Sarah Hurwitz

From Wikipedia, the free encyclopedia
Jump to navigation Jump to search
Sarah Hurwitz
Nordiske Mediedager 2017 (33746304154) (cropped).jpg
Alma materHarvard University
Harvard Law School

Sarah Hurwitz is an American speechwriter. A senior speechwriter for President Barack Obama in 2009 and 2010, and head speechwriter for First Lady Michelle Obama from 2010 to 2017,[1][2] she was appointed to the United States Holocaust Memorial Council by Barack Obama after leaving the White House.[3]


Hurwitz is from Wayland, Massachusetts. She attended Harvard University and Harvard Law School, and began her career as an intern in Vice President's Al Gore's office in 1998. She was Chief Speechwriter for Hillary Clinton's 2008 presidential campaign and Deputy Chief Speechwriter for the Presidential campaigns of Senator John Kerry and General Wesley Clark.[4]

Hurwitz wrote Hillary Clinton's 2008 concession speech. She was offered a job as a member of Obama's presidential campaign team days after Clinton delivered the speech. Her first assignment for Michelle Obama was to work with her on her address to the 2008 Democratic National Convention.[2] She also wrote Mrs. Obama's speeches at the 2012 and 2016 Democratic National Conventions.[5] Hurwitz also worked on policy issues affecting young women and girls as a senior advisor to the White House Council on Women and Girls.[6] After leaving the White House in 2017, she served as a Fellow at the Institute of Politics at Harvard University.

The Forward included Hurwitz in their Forward 50 list as one of 2016's fifty most influential Jewish-Americans.[7] She was also named to the 2019 Forward 50 List.

Hurwitz' book, Here All Along: Finding Meaning, Spirituality, and a Deeper Connection to Life -- in Judaism (After Finally Choosing to Look There), about her rediscovery of Judaism, was published by Spiegel & Grau on 3 September 2019.[8][9][10] It debuted as the number 1 new release overall in the Jewish Life category on Amazon.[9] Its Kindle edition, which sold less than its hardcover edition, was also the second highest new Kindle seller in the Amazon Jewish Life category as well. The book was named a Finalist for the 2019 National Jewish Book Award in two categories: "Contemporary Jewish Life and Practice" and "Education and Jewish Identity," as well as a Finalist for the Sami Rohr Prize for Jewish Literature.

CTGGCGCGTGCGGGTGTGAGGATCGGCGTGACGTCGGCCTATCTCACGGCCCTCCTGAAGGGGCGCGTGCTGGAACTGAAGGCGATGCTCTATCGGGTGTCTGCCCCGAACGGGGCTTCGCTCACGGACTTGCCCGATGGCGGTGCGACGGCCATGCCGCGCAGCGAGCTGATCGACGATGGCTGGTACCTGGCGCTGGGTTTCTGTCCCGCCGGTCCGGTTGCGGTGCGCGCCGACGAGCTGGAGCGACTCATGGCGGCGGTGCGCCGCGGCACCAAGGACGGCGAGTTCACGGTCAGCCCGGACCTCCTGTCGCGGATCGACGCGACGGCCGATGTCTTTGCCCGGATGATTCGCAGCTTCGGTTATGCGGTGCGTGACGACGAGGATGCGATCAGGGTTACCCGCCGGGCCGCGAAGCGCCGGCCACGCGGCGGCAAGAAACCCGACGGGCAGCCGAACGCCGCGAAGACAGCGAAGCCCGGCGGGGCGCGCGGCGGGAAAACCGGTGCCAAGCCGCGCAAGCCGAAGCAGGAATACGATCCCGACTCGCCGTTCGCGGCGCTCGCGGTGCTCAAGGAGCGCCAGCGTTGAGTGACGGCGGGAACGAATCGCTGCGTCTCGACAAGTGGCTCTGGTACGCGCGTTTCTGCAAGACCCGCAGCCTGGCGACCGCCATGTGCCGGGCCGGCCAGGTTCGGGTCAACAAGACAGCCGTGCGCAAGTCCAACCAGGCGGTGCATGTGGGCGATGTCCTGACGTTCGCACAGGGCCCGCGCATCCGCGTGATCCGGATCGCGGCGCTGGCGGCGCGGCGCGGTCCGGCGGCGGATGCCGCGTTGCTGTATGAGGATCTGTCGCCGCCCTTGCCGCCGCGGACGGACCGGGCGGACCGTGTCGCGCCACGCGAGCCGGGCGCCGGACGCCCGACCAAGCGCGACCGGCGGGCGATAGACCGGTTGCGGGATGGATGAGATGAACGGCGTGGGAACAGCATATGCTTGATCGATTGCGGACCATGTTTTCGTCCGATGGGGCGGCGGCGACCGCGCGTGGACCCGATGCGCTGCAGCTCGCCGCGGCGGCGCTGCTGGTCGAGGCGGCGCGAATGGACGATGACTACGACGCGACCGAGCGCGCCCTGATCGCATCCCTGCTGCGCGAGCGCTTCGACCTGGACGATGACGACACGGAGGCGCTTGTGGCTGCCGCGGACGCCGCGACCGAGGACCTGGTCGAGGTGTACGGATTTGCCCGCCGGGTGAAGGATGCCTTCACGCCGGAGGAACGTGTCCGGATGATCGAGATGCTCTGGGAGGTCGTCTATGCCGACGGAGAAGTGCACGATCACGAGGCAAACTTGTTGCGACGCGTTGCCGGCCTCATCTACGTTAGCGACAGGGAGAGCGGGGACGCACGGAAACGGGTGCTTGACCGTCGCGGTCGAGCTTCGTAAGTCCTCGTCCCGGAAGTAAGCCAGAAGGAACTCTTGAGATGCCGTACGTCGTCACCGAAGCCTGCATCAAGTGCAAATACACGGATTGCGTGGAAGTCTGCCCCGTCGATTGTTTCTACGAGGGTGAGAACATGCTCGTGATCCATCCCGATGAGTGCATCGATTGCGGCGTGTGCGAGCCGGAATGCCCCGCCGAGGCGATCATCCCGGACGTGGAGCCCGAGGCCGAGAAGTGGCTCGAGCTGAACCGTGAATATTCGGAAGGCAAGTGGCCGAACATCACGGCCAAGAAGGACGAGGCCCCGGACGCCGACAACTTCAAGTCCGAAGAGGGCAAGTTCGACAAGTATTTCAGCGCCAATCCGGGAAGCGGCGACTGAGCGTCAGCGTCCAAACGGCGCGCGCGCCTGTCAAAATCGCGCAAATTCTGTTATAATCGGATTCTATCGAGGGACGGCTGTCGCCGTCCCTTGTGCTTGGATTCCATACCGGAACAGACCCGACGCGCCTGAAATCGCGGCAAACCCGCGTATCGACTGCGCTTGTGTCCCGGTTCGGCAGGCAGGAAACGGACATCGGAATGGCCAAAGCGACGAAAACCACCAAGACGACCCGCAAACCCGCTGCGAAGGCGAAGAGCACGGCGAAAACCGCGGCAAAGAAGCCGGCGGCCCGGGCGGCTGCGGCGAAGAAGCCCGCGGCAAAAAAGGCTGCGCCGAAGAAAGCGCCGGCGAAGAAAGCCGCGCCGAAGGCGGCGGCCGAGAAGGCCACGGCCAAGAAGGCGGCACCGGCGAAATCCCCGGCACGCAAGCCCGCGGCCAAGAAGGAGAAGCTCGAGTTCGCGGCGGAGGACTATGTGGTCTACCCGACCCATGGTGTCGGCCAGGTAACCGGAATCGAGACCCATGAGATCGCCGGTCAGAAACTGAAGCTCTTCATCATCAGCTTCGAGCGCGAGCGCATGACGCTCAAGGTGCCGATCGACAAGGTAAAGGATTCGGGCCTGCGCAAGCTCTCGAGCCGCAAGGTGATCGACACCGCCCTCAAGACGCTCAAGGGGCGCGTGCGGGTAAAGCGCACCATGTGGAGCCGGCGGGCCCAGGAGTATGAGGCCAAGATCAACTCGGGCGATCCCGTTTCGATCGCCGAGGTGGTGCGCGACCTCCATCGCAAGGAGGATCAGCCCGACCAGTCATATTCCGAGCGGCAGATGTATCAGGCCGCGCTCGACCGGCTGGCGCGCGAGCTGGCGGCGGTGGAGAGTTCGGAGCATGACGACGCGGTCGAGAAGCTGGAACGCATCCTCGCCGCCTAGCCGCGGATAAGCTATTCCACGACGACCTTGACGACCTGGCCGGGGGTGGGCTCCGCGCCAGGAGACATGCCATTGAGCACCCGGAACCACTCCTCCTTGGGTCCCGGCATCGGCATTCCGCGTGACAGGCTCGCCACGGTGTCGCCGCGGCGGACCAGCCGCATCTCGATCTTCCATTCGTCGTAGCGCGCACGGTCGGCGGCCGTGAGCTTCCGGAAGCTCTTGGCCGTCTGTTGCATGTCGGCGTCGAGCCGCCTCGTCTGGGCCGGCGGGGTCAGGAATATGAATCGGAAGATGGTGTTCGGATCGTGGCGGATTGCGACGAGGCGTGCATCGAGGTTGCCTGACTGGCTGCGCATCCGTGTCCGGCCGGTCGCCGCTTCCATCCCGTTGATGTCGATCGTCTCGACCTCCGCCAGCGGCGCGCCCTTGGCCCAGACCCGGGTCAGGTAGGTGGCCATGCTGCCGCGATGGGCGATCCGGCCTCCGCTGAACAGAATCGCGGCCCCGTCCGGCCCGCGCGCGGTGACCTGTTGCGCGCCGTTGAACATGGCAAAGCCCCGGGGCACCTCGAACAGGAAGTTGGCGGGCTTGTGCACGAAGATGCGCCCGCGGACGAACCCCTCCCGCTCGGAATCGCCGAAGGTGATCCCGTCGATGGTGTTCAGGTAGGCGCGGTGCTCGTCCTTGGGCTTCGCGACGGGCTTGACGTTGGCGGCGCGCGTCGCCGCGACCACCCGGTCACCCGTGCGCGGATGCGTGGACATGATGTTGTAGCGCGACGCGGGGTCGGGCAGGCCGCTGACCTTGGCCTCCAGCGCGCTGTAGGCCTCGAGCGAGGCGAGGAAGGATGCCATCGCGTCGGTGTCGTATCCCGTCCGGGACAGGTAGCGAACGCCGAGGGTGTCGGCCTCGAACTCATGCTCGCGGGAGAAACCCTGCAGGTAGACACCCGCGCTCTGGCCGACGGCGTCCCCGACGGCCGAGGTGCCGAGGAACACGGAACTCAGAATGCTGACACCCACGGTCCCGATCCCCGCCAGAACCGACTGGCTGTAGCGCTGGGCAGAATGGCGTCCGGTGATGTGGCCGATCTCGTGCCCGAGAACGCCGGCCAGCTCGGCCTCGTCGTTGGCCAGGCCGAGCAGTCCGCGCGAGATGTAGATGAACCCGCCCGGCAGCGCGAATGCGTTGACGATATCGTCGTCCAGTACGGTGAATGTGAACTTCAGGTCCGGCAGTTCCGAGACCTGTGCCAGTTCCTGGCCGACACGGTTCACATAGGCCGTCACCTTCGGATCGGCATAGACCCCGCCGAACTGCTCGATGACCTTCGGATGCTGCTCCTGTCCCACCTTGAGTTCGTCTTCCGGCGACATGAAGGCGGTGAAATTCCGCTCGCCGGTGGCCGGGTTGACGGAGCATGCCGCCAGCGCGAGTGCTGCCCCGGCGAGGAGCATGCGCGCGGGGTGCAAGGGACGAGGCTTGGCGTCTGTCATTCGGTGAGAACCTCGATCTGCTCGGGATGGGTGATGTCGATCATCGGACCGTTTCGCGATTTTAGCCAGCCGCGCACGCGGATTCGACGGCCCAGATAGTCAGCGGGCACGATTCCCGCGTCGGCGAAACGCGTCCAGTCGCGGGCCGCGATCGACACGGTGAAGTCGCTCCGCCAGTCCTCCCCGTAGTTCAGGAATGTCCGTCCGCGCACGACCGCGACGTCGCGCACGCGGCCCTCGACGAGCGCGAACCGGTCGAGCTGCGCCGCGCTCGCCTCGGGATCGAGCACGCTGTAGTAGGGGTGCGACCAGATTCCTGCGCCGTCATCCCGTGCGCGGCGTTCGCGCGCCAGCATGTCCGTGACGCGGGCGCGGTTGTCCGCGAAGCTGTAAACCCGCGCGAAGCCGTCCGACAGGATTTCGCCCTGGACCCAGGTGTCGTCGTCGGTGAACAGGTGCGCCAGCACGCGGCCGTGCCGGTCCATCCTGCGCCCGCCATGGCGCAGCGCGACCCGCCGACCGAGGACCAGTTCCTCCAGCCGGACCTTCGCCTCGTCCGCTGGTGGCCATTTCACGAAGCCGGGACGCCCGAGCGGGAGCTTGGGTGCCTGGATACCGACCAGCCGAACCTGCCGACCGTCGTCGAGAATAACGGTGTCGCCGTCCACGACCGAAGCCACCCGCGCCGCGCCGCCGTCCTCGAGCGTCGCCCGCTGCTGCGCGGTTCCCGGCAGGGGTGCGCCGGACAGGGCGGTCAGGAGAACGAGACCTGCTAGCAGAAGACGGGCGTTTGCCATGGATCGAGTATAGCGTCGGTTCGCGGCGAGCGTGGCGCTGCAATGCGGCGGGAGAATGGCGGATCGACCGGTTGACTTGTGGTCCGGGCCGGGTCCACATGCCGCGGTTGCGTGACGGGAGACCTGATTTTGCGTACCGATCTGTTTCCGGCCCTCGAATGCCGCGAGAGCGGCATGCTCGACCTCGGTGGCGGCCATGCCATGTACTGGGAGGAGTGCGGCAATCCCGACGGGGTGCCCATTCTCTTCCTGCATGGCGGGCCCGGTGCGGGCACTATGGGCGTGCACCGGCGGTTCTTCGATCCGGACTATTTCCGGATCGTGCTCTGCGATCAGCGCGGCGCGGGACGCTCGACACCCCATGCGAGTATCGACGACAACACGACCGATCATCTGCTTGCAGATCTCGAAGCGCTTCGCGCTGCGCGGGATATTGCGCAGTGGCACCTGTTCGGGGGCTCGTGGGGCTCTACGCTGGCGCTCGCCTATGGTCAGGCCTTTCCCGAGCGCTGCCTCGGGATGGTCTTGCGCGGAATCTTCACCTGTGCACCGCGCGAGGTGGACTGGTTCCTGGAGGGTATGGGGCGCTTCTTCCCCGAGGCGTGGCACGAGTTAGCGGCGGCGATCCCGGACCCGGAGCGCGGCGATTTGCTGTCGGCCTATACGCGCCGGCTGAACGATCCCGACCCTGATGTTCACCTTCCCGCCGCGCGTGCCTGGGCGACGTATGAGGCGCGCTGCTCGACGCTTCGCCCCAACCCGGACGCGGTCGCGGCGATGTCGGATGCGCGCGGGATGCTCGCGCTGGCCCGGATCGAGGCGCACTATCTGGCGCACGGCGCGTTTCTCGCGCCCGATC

1. ^ Shear, Michael D. and, Landler, Mark (July 25, 2016). "Michelle Obama Joins Forces With Her Predecessor (and Former Adversary)". New York Times. Retrieved 26 July 2016.
  2. ^ a b Thompson, Krissah (June 13, 2016). "What's on Michelle Obama's mind? Meet the speechwriter who puts it into words". Washington Post. Retrieved 26 July 2016.
  3. ^ "Obama rushes to fill dozens of federal jobs before leaving office". New York Post. 2017-01-17. Retrieved 2018-09-14.
  4. ^ Wagner, Susan L. (September 2, 2009). "The Write Stuff: Presidential speechwriter from Wayland featured in documentary". Metro West Daily. Retrieved 26 July 2016.
  5. ^ Ramos, Nestor. "Behind Michelle Obama's big night, a writer from Wayland - The Boston Globe". Retrieved 2019-03-17.
  6. ^ "Sarah Hurwitz". The Institute of Politics at Harvard University. Retrieved 2019-03-17.
  7. ^ "Forward 50 2016 - Sarah Hurwitz - The Voice of Michelle Obama". The Forward. The Forward Association, Inc. Retrieved 25 May 2017.
  8. ^ "Here All Along by Sarah Hurwitz: 9780525510710 | Books". Retrieved 2020-01-08.
  9. ^ a b Hurwitz, Sarah (2020-01-08). Here All Along: Finding Meaning, Spirituality, and a Deeper Connection to Life--in Judaism (After Finally Choosing to Look There): Sarah Hurwitz: 9780525510710: Books. ISBN 978-0525510710.
  10. ^ "Here All Along by Sarah Hurwitz". Penguin Random House Canada. Retrieved 2019-03-17.